A shuttered, 24-megawatt power plant fueled by wood chips in Penobscot County is expected to come back on line by the end of June, bringing an estimated 300 jobs to the area.

An Alabama-based company called 42 Railroad Ave LLC has signed a deal to purchase the biomass power plant in Stacyville, formerly operated by Sherman Development, for an unspecified amount from Niagara Worldwide LLC after four years of negotiations. The deal makes 42 Railroad Ave the owner of one of the largest privately owned power stations in the United States.

Company CEO Steven Johnson said in a news release he plans to rebuild the turbine, activate new transmission lines and build a rotary kiln to produce more than 100 tons per day of activated carbon, which has applications including water and air purification, oil spill cleanup, medical treatments and trapping mercury emissions from coal-fired power stations and natural gas wellheads.

“Sherman Power Station was constructed to be the diamond jewel of the industry, with an automated feed system and other state-of-the-art technologies, which have been maintained very well by (Portsmouth, New Hampshire-based) Wheelabrator (Technologies) and (Canada-based) Boralex, and when the plant was shuttered a few years ago, it was shut down properly, with all the infrastructure left in place to make the restart very economical,” Johnson said in the release. He did not respond to calls or emails seeking further comment.

According to a November feasibility study conducted by Jonathan Bjork of Alabama-based Viking Green Energy Exploration LLC, the former Sherman Biomass Power Plant plant is in proper condition to be retooled and restarted for a fraction of the cost to build a new power plant of its type.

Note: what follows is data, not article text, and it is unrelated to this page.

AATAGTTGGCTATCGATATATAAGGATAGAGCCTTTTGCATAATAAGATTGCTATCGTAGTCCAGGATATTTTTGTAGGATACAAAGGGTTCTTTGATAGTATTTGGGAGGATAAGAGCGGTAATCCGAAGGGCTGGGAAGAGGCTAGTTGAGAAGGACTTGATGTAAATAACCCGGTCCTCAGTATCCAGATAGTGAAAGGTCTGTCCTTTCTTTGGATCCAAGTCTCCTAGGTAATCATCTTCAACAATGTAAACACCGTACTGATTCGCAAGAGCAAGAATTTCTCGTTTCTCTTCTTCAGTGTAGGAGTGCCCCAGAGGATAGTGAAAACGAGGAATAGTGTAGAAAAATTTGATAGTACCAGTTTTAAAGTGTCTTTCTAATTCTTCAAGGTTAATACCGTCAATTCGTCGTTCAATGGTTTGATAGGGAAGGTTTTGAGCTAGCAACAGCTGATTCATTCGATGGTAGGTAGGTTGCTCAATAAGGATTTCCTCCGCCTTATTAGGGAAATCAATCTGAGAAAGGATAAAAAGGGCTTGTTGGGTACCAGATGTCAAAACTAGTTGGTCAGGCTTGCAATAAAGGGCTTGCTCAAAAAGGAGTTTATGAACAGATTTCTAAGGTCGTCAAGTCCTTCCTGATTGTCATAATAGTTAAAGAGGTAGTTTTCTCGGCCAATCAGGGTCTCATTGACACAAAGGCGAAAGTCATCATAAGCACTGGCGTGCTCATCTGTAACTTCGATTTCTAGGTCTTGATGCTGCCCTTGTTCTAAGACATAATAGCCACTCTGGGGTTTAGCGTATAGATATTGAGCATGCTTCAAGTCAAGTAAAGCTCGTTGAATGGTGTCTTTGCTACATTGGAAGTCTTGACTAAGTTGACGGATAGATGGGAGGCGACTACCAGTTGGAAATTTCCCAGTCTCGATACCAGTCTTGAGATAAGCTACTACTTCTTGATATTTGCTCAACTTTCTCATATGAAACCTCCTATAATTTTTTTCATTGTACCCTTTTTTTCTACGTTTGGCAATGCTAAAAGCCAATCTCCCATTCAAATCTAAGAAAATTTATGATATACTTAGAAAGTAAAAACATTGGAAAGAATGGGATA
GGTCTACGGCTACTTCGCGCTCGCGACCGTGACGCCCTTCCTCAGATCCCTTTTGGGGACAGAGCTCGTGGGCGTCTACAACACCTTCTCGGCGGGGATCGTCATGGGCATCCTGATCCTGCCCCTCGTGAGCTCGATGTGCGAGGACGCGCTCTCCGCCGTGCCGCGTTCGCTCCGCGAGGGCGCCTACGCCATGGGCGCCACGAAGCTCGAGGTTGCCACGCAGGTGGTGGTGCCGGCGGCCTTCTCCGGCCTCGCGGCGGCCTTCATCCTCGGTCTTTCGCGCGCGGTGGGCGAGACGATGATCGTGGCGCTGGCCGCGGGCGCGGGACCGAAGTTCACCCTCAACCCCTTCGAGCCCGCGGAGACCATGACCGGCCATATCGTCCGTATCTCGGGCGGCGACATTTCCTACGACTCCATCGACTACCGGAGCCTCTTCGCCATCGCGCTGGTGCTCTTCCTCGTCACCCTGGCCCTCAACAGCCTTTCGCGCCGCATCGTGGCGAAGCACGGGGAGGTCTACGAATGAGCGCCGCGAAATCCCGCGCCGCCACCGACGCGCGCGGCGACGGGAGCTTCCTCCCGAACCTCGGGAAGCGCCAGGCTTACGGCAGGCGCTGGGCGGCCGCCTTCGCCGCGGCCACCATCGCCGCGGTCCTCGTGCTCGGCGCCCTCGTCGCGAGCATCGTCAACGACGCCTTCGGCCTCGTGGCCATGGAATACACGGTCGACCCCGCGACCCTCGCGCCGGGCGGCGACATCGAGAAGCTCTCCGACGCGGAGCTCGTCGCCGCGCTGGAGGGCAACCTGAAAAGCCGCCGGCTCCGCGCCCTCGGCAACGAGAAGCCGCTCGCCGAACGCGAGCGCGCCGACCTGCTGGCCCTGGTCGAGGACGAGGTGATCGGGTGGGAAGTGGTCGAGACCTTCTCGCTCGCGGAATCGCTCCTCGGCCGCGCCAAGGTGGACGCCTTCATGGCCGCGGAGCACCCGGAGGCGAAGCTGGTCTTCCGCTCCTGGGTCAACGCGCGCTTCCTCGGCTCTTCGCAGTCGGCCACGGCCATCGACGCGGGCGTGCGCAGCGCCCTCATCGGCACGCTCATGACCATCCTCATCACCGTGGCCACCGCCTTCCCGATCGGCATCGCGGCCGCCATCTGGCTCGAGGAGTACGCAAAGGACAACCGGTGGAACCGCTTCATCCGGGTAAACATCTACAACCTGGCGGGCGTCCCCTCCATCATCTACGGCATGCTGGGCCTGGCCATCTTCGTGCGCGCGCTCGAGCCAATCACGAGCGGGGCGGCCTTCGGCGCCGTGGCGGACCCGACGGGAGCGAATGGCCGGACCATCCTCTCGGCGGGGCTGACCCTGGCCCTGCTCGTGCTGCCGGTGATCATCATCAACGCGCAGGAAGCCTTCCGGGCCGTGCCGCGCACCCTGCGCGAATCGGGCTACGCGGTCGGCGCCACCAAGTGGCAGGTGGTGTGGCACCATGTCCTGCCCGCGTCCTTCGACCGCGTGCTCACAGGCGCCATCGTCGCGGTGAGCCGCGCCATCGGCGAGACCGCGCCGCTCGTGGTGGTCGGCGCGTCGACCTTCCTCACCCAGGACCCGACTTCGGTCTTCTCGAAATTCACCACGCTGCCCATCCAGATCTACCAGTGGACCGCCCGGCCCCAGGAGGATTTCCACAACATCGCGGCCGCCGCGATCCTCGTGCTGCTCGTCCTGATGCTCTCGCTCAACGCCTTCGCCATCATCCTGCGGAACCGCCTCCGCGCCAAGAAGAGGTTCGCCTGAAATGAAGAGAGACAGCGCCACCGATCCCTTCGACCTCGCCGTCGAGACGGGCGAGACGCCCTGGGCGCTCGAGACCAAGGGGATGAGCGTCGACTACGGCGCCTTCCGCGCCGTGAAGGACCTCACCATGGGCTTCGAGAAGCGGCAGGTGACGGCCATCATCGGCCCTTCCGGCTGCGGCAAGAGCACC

“In today’s market, the cost to build a biomass-fueled power generation station of this magnitude could easily be over $100 million, but at Sherman, even with installation costs of the new activated-carbon rotary kiln, we’ll still be able to keep the restart budget under $10 million and should be up and running by the end of June 2017,” Johnson said.


According to Johnson, the reopening of the Sherman plant is projected to create up to 300 jobs in northern Maine, and the plant has the capacity to take in more than 700 tons per day of wood fiber for fuel.

“The positive economic impact to the communities of Stacyville, Sherman, Patten and northern Maine will be a welcoming factor, along with the clean air and positive environmental impact of a renewable-energy plant,” he said.

Johnson described the Sherman plant as a “solid return on investment,” with projected revenue of $34 million per year, adding that he’s “already begun the repermitting process with the state of Maine, and with the new executive order recently signed by President Trump, we should be able to fast-track the repermitting process, plus with the support of Viking Green Energy Exploration, along with forestry expert and industrial developer Gary R. Lynn of Jamestown, New York, this project may move forward even faster than originally planned.”

Based in Falkville, Alabama, 42 Railroad Ave develops heavy industrial and small-town revitalization projects. The company says it has enriched communities, created jobs and added economic value across urban and rural America. Its current focus is renewable energy.

J. Craig Anderson can be contacted at 791-6390 or at:


Twitter: jcraiganderson

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